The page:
By reconstructing the damaged stones and reconstructing the intermediate masonry, the site was restored to nearer originality. Only three missing enclosure stones have been replaced.

Steinfeld — Fieldnotes

The megalithic tombs at Steinfeld were several tombs of unknown number at Steinfeld (Bülstedt) in Lower Saxony. Today, there are only two tombs, they have the Sprockhoff numbers 649 and 650. Several other tombs, which lay between Steinfeld and Wilstedt were destroyed in the 18th or 19th century.

Steinfeld 1 (Passage Grave) — Images

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Steinfeld 2 (Passage Grave) — Fieldnotes

Steinfeld 2 is an approximately north-south-oriented chamber with three support stones on the east side, two on the west side, one stone on the narrow sides and originally three capstones. During Sprockhoff's recording in 1930 a supporting stone on the east side was missing and the middle capstone had slipped, while the southern one was still in place. The tomb has been reconstructed, the middle capstone was put back in place.

To get to the tomb you drive from Nartum to Steinfeld. Immediately in front of the village entrance, the road makes a sharp left turn, here you drive straight on into a forest road and reached after about 100 meters a trail parking lot. From here, continue for about 350 m before the tomb, along with an information board, is on the left of the path.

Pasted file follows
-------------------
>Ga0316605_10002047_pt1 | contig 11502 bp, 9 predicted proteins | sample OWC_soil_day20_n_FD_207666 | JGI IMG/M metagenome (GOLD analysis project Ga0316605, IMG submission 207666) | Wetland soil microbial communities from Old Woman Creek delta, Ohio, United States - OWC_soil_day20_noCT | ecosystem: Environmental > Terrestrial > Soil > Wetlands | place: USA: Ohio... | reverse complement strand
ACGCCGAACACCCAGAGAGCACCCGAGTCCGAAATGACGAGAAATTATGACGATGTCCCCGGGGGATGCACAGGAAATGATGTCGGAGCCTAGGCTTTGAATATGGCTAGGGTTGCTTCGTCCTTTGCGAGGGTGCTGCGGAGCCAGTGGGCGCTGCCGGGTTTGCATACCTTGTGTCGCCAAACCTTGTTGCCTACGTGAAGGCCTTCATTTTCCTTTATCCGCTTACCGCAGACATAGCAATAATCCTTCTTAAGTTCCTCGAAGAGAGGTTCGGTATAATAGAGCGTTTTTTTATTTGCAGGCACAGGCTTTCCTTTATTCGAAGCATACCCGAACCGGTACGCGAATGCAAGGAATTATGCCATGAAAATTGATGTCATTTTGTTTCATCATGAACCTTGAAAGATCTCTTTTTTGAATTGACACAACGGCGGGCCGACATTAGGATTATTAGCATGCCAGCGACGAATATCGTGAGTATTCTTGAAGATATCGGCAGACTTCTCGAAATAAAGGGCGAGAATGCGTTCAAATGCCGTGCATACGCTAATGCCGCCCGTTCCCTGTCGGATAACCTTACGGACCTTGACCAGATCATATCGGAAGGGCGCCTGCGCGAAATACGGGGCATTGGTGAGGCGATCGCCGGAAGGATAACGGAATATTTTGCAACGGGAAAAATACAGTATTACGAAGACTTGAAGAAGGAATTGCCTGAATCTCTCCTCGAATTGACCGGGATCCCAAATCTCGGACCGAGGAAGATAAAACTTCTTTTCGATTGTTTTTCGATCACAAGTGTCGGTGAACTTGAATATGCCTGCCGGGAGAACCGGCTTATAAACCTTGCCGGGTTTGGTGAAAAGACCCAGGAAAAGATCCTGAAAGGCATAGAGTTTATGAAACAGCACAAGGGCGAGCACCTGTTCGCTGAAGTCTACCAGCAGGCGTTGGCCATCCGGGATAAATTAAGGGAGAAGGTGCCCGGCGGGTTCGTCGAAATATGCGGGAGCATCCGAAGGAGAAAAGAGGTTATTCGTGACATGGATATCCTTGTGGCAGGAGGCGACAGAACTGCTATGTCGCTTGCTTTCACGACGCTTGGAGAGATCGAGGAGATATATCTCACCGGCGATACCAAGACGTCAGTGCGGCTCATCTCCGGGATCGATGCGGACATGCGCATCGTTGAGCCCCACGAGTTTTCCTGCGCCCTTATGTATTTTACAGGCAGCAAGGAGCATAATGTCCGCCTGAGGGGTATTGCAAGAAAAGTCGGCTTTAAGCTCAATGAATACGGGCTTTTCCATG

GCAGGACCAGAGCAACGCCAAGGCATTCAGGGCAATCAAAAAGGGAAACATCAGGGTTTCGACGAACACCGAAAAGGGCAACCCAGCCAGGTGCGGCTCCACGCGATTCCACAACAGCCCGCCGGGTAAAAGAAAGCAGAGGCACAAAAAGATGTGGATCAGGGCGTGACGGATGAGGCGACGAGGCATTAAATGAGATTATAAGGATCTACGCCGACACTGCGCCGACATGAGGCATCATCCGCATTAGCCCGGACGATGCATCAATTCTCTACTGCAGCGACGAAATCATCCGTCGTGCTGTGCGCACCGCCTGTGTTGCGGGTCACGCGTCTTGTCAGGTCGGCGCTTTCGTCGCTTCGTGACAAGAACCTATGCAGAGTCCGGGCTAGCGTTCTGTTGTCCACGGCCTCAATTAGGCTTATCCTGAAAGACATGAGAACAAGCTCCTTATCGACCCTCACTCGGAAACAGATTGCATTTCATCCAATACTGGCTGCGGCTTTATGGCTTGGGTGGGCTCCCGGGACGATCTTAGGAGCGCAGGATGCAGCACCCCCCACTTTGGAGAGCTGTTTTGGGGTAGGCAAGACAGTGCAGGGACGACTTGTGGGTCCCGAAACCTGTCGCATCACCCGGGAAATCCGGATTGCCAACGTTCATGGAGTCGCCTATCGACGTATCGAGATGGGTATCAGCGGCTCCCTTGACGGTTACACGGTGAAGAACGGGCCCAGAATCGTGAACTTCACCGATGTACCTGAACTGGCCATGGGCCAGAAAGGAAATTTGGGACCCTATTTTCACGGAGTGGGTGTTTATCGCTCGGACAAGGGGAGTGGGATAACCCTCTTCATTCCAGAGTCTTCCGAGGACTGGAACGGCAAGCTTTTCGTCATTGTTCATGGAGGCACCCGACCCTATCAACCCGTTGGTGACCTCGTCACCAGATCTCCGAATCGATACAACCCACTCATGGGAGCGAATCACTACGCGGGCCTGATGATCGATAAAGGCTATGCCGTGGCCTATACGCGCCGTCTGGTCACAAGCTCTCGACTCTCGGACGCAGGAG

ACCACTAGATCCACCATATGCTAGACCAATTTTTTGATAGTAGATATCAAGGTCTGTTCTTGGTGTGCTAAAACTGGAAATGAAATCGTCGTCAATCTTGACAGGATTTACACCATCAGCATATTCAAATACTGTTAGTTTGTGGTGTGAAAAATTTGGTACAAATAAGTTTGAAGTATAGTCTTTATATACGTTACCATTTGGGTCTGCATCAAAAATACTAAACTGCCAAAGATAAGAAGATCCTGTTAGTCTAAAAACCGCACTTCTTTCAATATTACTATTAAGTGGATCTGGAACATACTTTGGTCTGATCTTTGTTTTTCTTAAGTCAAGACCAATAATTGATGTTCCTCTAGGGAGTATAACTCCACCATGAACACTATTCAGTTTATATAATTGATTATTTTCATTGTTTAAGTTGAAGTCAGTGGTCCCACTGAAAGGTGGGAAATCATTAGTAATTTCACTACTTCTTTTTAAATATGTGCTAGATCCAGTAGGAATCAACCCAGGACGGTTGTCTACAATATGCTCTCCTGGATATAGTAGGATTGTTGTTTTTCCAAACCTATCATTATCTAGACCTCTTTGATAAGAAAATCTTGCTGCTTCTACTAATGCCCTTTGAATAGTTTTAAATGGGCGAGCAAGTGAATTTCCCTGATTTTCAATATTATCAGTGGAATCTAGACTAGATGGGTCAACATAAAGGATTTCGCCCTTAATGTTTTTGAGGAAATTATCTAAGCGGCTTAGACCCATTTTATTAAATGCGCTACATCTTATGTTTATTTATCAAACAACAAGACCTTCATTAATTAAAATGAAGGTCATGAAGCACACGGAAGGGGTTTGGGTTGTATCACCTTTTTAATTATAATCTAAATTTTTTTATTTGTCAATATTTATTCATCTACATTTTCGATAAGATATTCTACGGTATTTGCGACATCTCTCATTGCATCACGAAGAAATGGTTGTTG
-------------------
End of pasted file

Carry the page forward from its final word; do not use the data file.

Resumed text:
Visited May 2019

taken from the on-site information board:

Megalithic tomb

From 2700 to 2000 BC the stone tombs served our oldest peasants as crypts.

The huge boulders were moved and lifted by a few people using lifting beams and rollers. Transportation was best on hard frozen ground.
The capstones are trimmed sideways so that they could form a closed ceiling. There were gaps between the side stones. From this it can be seen that first the capstones were placed on a mound or wooden scaffolding in the final position and the side stones were fitted individually underneath. For this purpose, the gaps between the supporting stones were required as a space for movement. All spaces and gaps were wedged with rubble and sealed with clay from the outside. The whole was arched over by a round mound.

Steinfeld 2 (Passage Grave) — Images

<b>Steinfeld 2</b>Posted by Nucleus<b>Steinfeld 2</b>Posted by Nucleus<b>Steinfeld 2</b>Posted by Nucleus
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During my first trip to Ireland back in 2006, I was bitten by the 'megalithic' bug and since then I seek for every opportunity to visit as much sites as possible, with a bias for stone circles.

As I live in the southwest of Germany (not an area famous for megaliths), I rely on my holidays to be able to visit these sites.